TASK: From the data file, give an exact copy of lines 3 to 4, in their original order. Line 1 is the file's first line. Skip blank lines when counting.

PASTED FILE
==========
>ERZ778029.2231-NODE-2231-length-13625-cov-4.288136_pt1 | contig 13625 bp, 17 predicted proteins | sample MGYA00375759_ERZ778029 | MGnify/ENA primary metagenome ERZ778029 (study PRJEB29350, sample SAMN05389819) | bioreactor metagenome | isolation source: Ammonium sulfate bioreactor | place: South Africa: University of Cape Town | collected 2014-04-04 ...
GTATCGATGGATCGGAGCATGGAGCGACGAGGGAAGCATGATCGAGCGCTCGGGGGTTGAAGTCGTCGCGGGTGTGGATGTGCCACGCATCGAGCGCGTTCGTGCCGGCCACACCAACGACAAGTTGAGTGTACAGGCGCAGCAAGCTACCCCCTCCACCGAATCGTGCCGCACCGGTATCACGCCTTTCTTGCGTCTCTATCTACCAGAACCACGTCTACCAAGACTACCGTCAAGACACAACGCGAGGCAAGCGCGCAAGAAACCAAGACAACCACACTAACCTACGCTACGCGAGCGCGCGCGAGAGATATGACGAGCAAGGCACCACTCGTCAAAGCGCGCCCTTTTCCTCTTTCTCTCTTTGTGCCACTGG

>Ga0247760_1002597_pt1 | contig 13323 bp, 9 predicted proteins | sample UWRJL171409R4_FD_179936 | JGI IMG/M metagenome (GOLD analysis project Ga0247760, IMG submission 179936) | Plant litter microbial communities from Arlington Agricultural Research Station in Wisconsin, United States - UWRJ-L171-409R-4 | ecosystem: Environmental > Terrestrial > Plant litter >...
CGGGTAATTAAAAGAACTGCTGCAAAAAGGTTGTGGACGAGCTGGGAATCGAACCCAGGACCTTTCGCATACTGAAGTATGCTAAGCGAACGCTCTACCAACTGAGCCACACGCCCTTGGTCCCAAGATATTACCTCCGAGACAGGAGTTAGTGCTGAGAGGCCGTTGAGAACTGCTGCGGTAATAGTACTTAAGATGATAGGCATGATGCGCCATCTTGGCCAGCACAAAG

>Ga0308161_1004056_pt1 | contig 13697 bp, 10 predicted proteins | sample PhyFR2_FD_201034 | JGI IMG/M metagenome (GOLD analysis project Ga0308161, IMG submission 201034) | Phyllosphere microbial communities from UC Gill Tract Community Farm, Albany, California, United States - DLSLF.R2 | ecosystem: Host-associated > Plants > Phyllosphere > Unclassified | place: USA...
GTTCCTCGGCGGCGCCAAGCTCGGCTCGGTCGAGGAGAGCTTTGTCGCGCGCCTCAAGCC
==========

>Ga0247760_1002597_pt1 | contig 13323 bp, 9 predicted proteins | sample UWRJL171409R4_FD_179936 | JGI IMG/M metagenome (GOLD analysis project Ga0247760, IMG submission 179936) | Plant litter microbial communities from Arlington Agricultural Research Station in Wisconsin, United States - UWRJ-L171-409R-4 | ecosystem: Environmental > Terrestrial > Plant litter >...
CGGGTAATTAAAAGAACTGCTGCAAAAAGGTTGTGGACGAGCTGGGAATCGAACCCAGGACCTTTCGCATACTGAAGTATGCTAAGCGAACGCTCTACCAACTGAGCCACACGCCCTTGGTCCCAAGATATTACCTCCGAGACAGGAGTTAGTGCTGAGAGGCCGTTGAGAACTGCTGCGGTAATAGTACTTAAGATGATAGGCATGATGCGCCATCTTGGCCAGCACAAAG